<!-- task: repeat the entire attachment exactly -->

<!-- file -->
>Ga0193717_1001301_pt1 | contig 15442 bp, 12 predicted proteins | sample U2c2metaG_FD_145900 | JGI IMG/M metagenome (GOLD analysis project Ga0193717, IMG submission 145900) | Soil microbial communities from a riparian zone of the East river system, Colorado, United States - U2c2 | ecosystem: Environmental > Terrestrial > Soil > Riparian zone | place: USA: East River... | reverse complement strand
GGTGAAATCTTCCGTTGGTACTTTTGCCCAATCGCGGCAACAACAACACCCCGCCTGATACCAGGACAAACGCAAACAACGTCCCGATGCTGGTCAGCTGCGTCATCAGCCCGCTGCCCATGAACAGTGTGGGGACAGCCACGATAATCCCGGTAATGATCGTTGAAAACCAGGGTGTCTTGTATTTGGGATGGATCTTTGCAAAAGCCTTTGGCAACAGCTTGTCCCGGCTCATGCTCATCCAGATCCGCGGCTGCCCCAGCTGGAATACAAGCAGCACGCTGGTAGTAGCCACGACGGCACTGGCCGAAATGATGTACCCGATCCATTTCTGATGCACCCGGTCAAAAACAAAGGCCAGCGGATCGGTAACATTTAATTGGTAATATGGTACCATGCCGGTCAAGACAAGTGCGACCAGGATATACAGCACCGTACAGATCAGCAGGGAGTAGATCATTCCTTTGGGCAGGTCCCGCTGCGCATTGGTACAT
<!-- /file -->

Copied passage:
>Ga0193717_1001301_pt1 | contig 15442 bp, 12 predicted proteins | sample U2c2metaG_FD_145900 | JGI IMG/M metagenome (GOLD analysis project Ga0193717, IMG submission 145900) | Soil microbial communities from a riparian zone of the East river system, Colorado, United States - U2c2 | ecosystem: Environmental > Terrestrial > Soil > Riparian zone | place: USA: East River... | reverse complement strand
GGTGAAATCTTCCGTTGGTACTTTTGCCCAATCGCGGCAACAACAACACCCCGCCTGATACCAGGACAAACGCAAACAACGTCCCGATGCTGGTCAGCTGCGTCATCAGCCCGCTGCCCATGAACAGTGTGGGGACAGCCACGATAATCCCGGTAATGATCGTTGAAAACCAGGGTGTCTTGTATTTGGGATGGATCTTTGCAAAAGCCTTTGGCAACAGCTTGTCCCGGCTCATGCTCATCCAGATCCGCGGCTGCCCCAGCTGGAATACAAGCAGCACGCTGGTAGTAGCCACGACGGCACTGGCCGAAATGATGTACCCGATCCATTTCTGATGCACCCGGTCAAAAACAAAGGCCAGCGGATCGGTAACATTTAATTGGTAATATGGTACCATGCCGGTCAAGACAAGTGCGACCAGGATATACAGCACCGTACAGATCAGCAGGGAGTAGATCATTCCTTTGGGCAGGTCCCGCTGCGCATTGGTACAT